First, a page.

I wonder, are you aware that Irish governments have been dragging their feet for at least 20 years? They have legislated neither for the 1992 Supreme Court judgment in the ‘X case’, nor for the 2010 European Court of Human Rights judgment in A, B and C v. Ireland. Instead, two constitutional referenda were held to outlaw the grounds for the 1992 Supreme Court judgment. They were both defeated.

    I appreciate that you don’t favour an abortion on request regime. I expect you can appreciate that what the anti-abortion crowds in Ireland don’t favour is precisely any ‘clarification of the legal situation concerning abortion in Ireland at whatever level that needs to be done’.

    • Rebecca Hamilton

      I’m going to wait for a while before I say much more on this Marina. I find the whole thing confusing. I do believe that there are agendas at work in this whole discussion, which is one reason why I am so slow to take a position. I can’t make sense of what people are saying.

  • http://N/A Tim Donovan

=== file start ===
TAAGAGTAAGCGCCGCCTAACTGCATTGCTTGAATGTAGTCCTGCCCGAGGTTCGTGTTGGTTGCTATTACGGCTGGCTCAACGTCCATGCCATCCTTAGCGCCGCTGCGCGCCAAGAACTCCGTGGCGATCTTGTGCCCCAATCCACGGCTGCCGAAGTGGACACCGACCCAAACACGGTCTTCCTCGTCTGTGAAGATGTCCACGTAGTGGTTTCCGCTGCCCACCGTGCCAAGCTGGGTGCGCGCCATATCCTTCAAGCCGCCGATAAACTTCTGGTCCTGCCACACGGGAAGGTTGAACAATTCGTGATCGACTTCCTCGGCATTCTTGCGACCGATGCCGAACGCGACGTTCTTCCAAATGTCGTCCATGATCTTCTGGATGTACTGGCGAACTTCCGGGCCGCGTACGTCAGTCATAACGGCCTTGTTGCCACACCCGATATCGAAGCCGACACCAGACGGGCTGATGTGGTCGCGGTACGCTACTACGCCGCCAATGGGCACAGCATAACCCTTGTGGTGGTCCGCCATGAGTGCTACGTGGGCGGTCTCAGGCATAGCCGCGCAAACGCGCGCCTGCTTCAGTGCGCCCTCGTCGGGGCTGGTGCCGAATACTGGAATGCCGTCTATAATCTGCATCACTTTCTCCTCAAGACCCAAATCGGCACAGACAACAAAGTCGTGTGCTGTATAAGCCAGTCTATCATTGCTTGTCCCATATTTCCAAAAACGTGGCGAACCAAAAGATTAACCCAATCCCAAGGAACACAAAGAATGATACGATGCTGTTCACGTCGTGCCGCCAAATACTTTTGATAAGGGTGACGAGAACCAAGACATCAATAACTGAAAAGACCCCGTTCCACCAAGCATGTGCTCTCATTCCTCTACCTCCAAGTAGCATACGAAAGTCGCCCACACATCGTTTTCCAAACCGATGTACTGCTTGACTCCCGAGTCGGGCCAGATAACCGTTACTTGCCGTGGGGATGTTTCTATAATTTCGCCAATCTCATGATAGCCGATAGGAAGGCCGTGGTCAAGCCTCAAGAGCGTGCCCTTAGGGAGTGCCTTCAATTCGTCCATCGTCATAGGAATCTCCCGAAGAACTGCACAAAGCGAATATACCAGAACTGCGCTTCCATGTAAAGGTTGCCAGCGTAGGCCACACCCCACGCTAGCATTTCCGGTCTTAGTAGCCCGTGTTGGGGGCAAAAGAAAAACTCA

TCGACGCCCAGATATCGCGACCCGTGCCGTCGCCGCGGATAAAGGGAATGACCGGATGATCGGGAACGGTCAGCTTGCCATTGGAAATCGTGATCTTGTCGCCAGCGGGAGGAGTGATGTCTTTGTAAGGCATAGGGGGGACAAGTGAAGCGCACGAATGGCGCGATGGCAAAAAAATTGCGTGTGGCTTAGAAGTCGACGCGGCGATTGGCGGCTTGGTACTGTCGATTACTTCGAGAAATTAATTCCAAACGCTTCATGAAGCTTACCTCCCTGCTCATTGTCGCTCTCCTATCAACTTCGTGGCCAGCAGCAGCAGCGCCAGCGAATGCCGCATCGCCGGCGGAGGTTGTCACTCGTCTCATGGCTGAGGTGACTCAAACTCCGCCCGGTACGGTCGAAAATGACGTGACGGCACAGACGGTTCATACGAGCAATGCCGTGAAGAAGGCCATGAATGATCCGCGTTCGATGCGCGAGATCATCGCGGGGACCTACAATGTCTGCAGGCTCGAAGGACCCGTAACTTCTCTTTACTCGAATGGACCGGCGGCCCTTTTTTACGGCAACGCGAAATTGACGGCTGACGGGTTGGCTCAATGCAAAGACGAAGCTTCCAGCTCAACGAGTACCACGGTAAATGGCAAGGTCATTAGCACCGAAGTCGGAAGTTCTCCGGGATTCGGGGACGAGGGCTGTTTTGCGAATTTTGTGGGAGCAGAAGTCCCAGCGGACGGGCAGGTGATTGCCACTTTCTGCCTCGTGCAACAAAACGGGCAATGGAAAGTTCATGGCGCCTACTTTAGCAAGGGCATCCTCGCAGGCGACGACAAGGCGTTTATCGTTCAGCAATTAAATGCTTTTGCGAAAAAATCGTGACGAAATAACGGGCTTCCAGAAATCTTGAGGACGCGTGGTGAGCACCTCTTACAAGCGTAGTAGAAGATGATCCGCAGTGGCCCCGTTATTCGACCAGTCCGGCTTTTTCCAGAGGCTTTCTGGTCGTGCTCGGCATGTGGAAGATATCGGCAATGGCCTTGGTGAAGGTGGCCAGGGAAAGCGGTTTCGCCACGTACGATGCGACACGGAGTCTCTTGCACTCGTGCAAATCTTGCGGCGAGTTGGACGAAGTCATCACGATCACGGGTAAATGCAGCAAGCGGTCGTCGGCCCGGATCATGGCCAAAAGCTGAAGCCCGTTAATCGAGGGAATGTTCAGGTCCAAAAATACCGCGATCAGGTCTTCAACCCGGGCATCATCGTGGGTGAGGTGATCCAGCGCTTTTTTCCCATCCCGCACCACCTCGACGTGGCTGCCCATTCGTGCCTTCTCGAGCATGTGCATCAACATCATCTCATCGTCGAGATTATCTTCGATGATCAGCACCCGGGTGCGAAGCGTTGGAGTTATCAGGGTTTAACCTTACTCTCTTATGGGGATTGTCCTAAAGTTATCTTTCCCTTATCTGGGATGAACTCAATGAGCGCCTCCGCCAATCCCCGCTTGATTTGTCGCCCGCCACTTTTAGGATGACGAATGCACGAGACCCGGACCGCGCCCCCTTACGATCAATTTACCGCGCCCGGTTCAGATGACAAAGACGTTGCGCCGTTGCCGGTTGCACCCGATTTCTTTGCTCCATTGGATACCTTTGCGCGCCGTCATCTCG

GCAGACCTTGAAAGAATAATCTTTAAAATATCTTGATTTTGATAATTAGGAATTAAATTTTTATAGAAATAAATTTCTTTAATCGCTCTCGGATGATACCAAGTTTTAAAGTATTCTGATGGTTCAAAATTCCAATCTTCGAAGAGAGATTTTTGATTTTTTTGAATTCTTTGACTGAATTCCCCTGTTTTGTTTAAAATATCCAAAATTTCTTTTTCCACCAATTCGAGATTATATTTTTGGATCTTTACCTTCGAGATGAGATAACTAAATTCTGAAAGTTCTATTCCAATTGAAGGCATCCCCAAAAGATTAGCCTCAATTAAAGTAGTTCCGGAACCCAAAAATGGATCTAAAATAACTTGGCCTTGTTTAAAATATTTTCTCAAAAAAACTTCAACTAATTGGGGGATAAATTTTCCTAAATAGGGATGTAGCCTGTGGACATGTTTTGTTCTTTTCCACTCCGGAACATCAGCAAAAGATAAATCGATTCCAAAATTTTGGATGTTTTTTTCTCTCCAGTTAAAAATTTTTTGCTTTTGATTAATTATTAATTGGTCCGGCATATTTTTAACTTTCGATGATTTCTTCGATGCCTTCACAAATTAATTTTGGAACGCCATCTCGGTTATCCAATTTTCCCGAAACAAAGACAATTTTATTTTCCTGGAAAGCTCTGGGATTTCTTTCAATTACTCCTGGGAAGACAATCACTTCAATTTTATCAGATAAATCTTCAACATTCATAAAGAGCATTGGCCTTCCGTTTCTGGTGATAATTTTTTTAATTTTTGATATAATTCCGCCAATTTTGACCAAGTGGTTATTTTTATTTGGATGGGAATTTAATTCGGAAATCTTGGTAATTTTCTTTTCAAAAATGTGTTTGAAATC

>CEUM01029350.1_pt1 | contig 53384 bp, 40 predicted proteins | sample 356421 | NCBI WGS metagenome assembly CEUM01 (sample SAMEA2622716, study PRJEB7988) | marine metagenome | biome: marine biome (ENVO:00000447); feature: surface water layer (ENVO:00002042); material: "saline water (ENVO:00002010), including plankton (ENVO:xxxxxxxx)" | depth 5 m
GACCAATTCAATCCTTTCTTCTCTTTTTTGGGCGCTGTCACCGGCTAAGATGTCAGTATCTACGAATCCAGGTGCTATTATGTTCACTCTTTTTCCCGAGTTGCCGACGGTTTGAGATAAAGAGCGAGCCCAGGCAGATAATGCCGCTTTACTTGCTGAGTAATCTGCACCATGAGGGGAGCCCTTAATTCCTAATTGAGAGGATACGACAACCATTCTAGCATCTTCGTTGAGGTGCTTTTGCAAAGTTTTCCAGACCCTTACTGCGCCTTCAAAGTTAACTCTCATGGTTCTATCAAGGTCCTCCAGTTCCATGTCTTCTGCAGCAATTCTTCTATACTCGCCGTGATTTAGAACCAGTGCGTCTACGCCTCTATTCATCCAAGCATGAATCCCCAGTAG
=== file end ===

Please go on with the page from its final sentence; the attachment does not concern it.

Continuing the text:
With respect, it’s biology, not theology, that confirms that a new human being begins life at fertilization. Even Planned Parenthood, in a 1963 pamphlet, “Plan Your Children for Health and Happpiness,” stated that “an abortion kills the life of a baby after it has begun.” Many scientific advances have been made since then, but biology remains the same. People of many-and no faiths- oppose legal abortion-on-demand. These include the Catholic Church, the Lutheran Church Missouri-Synod, Christian Orthodox Churches, most Orthodox Jewish congregations, most evangelical churches, and individual members of mainline Protestant Churches that are otherwise “pro-choice.”Even journalist Nat Hentoff, a self-described Jewish atheist and former NY State Board Member of the ACLU, opposes legal abortion-on-demand. It’s a little known fact, but Rev. Martin Luther King, leader of the commendable civil rights movement, was against legal abortion (though he supported legal contraception, as I do). This has been confirmed by his niece, Rev. Alveda King, a woman who has had, and regretted, two abortions). It’s tragic that in the past some U.S. women used to die from illegal abortions. But consider these remarks of the late Dr. BernardNathanson. During his life, he performed 5,000 abortions, and was co-founder of what’s now “NARAL Pro-Choice America.” While an atheist (though he eventually became a Christian) he wrote the 1979 book, “Aborting America.” He stated that he and his fellow pro-choice activists deliberately, falsely, and grossly exaggeratted such maternal deaths. Thousands of Americans die annually from cocaine and heroin overdoses. Would it be wise to legalize these drugs? Planned Parenthood (PP) does some good (HIV and cancer screenings, contraception), Yet, according to their 2010 Annual report, PP performed 325,000 abortions (more than a quarter of our nations total), referred only 841 women for adoption, and provided only 31,000 women with prenatal care, out of their millions of clients, with massive governement funding and support from many wealthy foundations. Some 3000 pro-life agencies provide women and their developing babies with compassionte care, often both before and after birth. In my experience as a volunteer non-profesional counselor, most such groups are staffed by women, and receive little or no government funding. I might add that, as long reported in The Washington Post, Chinese women who violate their one-child policy are coerced into having late-term abortions, and their families face draconian fines and their husbands are beaten if they refuse. When this practice came to light in the 1980′s, Faye Wattleton, PP’s former President, said that while PP didn’t favor coerced abortions, they wouldn’t condemn the brutual Chinese policy, since their government felt it was “appropriate.” Ironic that an organization that proclaims respect for women would condone their mistreatment at the hands of foreign governments. The Catholic Church isn’t perfect-but what church or individual is? The Church, like most churches, provides material and spiritual assistance to hundreds of millions of people worldwide,through their networks of schools, hospitals, homeless shelters, substance abusers, victims of human trafficking (when women and children are forced into prostitution) the disabled, refugees, the dying , and victims of natural disaters and AIDS.President Obama’s Affordable Health Care Act has the laudable provision of requiring employers to provide employees with health benefits. But despite Obama’s denials, it would force Catholic and other religious hospitlas to dispense abortion drugs. According to a 6/16/12 AP report, one out of six Americans receive healthcare form Catholic hospitals. When these hospitals close-and sadly, they will-only misery will result. Remaining hospitals will be overwhlemed by patients. Finally, with respect, it’s a myth that theres’s an absolute wall of church/state separation. The abolitionists were largley motivated by moral principles, and their beliefs were enshrined into our Constitution, even though many at that time were opposed to them. Both liberal Rev. Al Sharpton and conservative Rev. Pat Robertson have run for President. When Rev. Jesse Jackson ran for President in 1984, he preached in churches, and collection plates were passed to collect funds for his campaigns. My former Congressman, Bob Edgar (PA) is a Methoduist minister. During a failed 1990 Senate run, he preached from ther pulpit soliciting votes. The Peace Center of Delco, PA, which is involved in partisan politics, is located in a Quaker Meeting House. Mrs. Obams recently spoke before an audience of black pastors. She sid words to the effect that Sunday shouldn’t be the only time to discuss moral issues, but that such issues should be carried into the politicvial sphere. I feel that either all-or no- clergy shoule have the right to speak out on moral/political issues in a civil manner, as long as they don’t explicitly endorse cadsistaes for office. Respectfully. Tim Donovan Folsom PA